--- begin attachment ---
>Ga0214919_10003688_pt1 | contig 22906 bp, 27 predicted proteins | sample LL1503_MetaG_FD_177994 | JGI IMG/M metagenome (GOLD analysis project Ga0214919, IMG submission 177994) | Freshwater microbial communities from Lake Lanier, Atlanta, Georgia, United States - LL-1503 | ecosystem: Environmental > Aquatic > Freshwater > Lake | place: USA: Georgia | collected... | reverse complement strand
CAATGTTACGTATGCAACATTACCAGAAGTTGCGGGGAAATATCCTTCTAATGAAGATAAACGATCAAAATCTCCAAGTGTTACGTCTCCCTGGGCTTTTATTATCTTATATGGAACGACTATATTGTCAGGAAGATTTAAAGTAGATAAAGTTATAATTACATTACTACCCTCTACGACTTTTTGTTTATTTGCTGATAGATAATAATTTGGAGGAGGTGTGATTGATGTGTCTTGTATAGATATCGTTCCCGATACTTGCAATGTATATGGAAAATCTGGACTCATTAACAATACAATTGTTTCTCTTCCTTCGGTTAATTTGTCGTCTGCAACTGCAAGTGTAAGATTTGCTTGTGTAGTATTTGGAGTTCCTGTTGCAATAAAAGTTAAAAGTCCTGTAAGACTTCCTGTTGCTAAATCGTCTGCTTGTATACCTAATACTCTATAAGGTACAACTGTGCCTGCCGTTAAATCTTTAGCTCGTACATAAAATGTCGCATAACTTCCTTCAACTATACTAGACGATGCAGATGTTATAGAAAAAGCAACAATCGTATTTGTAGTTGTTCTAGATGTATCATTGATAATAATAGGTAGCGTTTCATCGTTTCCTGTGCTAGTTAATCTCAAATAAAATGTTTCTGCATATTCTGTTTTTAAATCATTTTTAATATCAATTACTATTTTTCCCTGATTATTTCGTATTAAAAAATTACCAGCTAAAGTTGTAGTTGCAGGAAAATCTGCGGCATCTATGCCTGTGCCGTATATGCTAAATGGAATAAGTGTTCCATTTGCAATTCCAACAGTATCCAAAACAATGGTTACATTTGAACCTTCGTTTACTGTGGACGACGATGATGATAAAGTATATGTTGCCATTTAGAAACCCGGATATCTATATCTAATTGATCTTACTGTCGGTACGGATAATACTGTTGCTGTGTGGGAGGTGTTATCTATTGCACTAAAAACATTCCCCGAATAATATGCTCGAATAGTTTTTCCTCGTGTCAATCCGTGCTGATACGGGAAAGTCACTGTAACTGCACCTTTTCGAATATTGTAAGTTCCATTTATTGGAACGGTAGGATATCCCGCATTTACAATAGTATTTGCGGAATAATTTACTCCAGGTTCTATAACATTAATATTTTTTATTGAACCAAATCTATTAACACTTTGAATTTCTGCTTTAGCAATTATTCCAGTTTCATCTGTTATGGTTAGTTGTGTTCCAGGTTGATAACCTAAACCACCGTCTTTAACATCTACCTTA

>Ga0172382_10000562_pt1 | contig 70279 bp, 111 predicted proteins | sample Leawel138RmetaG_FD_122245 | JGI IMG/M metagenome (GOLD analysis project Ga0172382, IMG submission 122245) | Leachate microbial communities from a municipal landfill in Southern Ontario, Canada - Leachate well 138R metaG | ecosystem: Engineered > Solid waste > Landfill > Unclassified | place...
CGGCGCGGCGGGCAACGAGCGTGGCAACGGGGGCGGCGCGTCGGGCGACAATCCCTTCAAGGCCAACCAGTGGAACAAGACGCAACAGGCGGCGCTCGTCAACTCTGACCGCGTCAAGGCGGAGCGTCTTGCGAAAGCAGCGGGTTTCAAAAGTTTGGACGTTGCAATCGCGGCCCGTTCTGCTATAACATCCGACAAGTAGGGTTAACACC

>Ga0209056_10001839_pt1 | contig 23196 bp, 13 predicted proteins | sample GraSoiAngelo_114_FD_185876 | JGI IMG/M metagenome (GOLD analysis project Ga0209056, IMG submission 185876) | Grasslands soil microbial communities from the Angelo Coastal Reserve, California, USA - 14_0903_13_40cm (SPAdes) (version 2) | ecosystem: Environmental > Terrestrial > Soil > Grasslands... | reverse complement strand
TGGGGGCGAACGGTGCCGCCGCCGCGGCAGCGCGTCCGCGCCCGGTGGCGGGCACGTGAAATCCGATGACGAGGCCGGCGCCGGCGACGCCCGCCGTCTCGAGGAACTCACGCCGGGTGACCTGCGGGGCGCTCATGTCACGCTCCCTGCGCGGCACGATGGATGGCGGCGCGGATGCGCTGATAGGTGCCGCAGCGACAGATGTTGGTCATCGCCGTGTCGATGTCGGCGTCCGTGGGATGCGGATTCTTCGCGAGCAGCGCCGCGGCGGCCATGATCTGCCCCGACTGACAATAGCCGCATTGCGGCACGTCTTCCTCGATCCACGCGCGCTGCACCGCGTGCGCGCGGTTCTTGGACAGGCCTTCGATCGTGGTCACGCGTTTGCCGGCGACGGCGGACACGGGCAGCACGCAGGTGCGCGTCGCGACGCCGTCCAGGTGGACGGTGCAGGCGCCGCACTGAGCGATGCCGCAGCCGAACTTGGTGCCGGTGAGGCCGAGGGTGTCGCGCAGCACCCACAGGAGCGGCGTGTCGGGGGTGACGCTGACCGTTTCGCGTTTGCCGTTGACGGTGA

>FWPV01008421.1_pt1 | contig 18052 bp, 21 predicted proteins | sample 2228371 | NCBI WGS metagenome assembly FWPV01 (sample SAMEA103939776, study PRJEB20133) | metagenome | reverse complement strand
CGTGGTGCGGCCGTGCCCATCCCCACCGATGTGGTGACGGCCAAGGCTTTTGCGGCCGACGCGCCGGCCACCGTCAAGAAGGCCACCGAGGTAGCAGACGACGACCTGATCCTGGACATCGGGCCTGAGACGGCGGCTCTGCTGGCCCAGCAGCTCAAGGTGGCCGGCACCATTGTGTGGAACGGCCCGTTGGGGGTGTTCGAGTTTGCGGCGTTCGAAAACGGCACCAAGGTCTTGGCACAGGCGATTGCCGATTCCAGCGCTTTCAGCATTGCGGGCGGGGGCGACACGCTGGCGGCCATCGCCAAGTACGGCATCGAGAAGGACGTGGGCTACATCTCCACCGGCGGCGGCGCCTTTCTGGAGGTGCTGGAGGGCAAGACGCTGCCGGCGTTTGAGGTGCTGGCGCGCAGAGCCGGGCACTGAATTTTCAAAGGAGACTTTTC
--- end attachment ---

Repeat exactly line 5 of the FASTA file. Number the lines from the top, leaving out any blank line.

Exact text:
>Ga0209056_10001839_pt1 | contig 23196 bp, 13 predicted proteins | sample GraSoiAngelo_114_FD_185876 | JGI IMG/M metagenome (GOLD analysis project Ga0209056, IMG submission 185876) | Grasslands soil microbial communities from the Angelo Coastal Reserve, California, USA - 14_0903_13_40cm (SPAdes) (version 2) | ecosystem: Environmental > Terrestrial > Soil > Grasslands... | reverse complement strand